"People are using GPS systems to find millions of little hidden objects throughout the world - often as simple as a piece of Tupperware hidden in the woods. You go to a website, you get the latitude and longitude to get the specific location of a certain specific hiding space, and then you go there and see if you can find it." - Ken Jennings
If you look at a globe or a map, there are lines that divide the surfaces. The prime meridian is the reference for all lines of longitude, the imaginary vertical lines that divide the Earth's surface. The opposite meridian is the 180 degree line of longitude, which is 180 degrees both east and west of the prime meridian. The 180-degree longitude line also serves as an approximate basis for drawing the international date line and is known as the anti meridian.
Longitude Definition in Geography
Lines of longitude are the imaginary, vertical lines along the surface of the Earth. The longitude lines are used as coordinates to determine locations east and west of a reference line. All lines of longitude join at the Earth's poles.
The prime meridian, also known as the Greenwich meridian line, is labeled at zero degrees and runs through Western Europe and Western Africa. It is the reference on which all lines of longitude are based. For example, 30 degrees west longitude means 30 degrees west of the prime meridian. The Earth is divided into 24 time zones with each time zone being approximately 15 degrees longitude in width. The Prime Meridian marks the Greenwich (or Zulu) time zone, with other time zones labeled plus or minus hours from this zone.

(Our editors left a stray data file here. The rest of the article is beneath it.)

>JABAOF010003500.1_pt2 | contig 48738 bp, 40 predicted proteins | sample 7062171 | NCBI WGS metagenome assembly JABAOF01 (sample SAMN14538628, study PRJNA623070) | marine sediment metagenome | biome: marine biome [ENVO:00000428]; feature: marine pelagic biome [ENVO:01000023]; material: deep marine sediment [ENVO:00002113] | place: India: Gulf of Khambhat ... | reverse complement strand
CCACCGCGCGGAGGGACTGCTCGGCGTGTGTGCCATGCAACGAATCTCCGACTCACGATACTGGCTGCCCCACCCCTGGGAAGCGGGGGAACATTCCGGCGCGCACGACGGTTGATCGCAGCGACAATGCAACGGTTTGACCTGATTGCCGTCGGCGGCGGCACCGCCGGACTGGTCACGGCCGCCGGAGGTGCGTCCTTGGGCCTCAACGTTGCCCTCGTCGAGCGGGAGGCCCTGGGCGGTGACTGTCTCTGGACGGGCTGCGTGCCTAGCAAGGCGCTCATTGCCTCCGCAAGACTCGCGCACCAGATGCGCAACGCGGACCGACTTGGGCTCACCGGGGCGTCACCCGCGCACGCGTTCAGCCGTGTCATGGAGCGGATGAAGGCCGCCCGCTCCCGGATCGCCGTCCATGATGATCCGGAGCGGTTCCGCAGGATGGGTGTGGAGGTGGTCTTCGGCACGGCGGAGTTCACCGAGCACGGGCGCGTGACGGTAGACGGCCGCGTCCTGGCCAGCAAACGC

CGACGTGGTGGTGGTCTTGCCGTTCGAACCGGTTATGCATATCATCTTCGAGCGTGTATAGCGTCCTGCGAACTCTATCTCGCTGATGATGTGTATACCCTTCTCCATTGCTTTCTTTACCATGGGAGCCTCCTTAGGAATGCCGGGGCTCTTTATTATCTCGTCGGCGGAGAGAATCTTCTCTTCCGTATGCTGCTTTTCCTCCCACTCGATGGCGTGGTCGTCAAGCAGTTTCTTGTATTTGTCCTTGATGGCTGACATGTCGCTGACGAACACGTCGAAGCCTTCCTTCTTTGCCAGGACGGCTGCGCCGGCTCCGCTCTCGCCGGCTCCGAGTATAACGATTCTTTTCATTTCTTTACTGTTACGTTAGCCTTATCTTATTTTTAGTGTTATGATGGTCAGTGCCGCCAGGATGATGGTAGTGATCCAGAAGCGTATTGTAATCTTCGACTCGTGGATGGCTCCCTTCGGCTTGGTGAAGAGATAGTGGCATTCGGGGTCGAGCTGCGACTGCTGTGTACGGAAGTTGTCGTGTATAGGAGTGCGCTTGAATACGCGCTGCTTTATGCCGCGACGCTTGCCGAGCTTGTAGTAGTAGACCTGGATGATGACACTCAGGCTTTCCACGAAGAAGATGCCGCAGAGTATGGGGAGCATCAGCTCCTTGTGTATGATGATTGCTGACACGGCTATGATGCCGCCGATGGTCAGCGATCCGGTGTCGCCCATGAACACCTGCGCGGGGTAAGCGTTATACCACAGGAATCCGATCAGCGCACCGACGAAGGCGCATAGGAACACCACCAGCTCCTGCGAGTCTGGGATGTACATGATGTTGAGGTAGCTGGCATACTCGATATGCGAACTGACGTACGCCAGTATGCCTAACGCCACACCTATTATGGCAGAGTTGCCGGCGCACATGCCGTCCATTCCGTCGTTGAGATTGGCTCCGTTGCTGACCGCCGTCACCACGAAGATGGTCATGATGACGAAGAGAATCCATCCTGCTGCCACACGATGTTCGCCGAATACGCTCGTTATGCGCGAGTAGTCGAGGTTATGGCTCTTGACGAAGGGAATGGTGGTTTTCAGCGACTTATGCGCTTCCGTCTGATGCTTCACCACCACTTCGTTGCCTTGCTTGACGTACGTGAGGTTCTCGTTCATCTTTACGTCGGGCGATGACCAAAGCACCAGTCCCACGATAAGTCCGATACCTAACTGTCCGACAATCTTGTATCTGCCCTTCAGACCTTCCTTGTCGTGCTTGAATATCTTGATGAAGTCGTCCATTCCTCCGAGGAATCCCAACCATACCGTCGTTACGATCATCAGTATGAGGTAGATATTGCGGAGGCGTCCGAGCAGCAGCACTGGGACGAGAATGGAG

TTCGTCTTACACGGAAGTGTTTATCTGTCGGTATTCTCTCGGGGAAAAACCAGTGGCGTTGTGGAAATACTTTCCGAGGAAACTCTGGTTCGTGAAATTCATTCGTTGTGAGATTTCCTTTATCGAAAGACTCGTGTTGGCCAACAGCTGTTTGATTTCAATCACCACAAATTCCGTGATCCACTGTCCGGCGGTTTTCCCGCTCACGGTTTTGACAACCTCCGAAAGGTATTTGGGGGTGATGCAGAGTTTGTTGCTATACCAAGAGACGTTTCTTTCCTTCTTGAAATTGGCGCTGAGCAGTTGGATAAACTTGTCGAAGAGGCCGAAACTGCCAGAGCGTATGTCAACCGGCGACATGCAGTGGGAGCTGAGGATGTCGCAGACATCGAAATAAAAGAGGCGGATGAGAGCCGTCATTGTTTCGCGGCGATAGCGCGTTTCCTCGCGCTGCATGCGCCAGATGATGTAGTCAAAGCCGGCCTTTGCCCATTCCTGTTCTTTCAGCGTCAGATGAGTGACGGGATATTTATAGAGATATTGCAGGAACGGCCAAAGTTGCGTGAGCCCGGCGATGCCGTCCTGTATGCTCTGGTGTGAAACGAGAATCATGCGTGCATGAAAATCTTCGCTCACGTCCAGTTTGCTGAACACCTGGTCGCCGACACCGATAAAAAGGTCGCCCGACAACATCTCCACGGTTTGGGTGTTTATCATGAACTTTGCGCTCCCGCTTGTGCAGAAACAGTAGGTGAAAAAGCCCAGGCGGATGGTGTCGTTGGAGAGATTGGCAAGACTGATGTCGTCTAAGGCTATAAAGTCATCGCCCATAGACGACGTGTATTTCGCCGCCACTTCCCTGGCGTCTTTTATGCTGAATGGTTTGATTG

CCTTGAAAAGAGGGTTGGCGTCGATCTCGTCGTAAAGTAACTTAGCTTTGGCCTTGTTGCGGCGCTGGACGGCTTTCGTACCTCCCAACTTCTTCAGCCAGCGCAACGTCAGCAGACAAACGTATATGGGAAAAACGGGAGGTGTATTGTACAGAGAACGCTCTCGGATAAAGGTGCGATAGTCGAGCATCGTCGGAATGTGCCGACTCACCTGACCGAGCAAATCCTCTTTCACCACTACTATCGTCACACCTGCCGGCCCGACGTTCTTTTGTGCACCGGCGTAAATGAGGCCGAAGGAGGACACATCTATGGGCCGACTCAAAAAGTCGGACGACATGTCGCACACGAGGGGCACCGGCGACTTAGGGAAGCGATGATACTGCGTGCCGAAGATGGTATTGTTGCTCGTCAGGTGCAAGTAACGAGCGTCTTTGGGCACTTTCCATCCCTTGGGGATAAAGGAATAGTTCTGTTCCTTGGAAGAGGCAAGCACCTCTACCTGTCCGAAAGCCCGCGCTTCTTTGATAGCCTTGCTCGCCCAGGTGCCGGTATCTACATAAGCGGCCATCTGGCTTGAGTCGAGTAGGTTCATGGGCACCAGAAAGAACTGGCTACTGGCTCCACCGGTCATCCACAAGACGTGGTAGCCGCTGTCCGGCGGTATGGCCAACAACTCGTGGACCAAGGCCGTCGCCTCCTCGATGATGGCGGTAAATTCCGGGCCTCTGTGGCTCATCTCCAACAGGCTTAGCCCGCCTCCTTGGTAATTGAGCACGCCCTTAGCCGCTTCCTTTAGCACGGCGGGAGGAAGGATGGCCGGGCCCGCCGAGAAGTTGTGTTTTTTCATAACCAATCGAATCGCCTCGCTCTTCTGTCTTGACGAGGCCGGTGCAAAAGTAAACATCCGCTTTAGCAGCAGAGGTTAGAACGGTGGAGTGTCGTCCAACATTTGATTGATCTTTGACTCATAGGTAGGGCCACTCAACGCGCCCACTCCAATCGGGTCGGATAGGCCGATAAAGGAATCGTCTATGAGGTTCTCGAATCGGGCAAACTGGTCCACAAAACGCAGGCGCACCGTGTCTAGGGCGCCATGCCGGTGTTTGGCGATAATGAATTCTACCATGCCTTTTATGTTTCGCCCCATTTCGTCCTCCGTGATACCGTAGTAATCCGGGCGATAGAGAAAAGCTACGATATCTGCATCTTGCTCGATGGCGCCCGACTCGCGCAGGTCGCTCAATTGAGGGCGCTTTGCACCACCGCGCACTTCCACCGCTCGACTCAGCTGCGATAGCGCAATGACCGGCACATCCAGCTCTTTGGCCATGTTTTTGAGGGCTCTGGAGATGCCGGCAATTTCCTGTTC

180 Degrees Longitude
The 180th degree meridian is also called the anti meridian. It is used to define the International Date Line. Because the Earth is spherical, traveling 180 degrees in either direction from the prime meridian will lead to 180 degrees longitude or the opposite meridian. The 180-degree meridian runs through the western Pacific Ocean. The international date line roughly corresponds to the 180-degree meridian, although it deviates with respect to national borders. Because the Earth is divided into 24 time zones, each plus or minus a given number of hours from Greenwich, there arises a line on the Earth where the plus and minus zones meet. By tradition, this occurs at the international date line. Traveling east across the line decreases the date by one (for example, from Wednesday to Tuesday) and traveling west across the line advances the date (Tuesday to Wednesday).
David Chandler has been a freelance writer since 2006 whose work has appeared in various print and online publications. A former reconnaissance Marine, he is an active hiker, diver, kayaker, sailor and angler. He has traveled extensively and holds a bachelor's degree from the University of South Florida where he was educated in international studies and microbiology.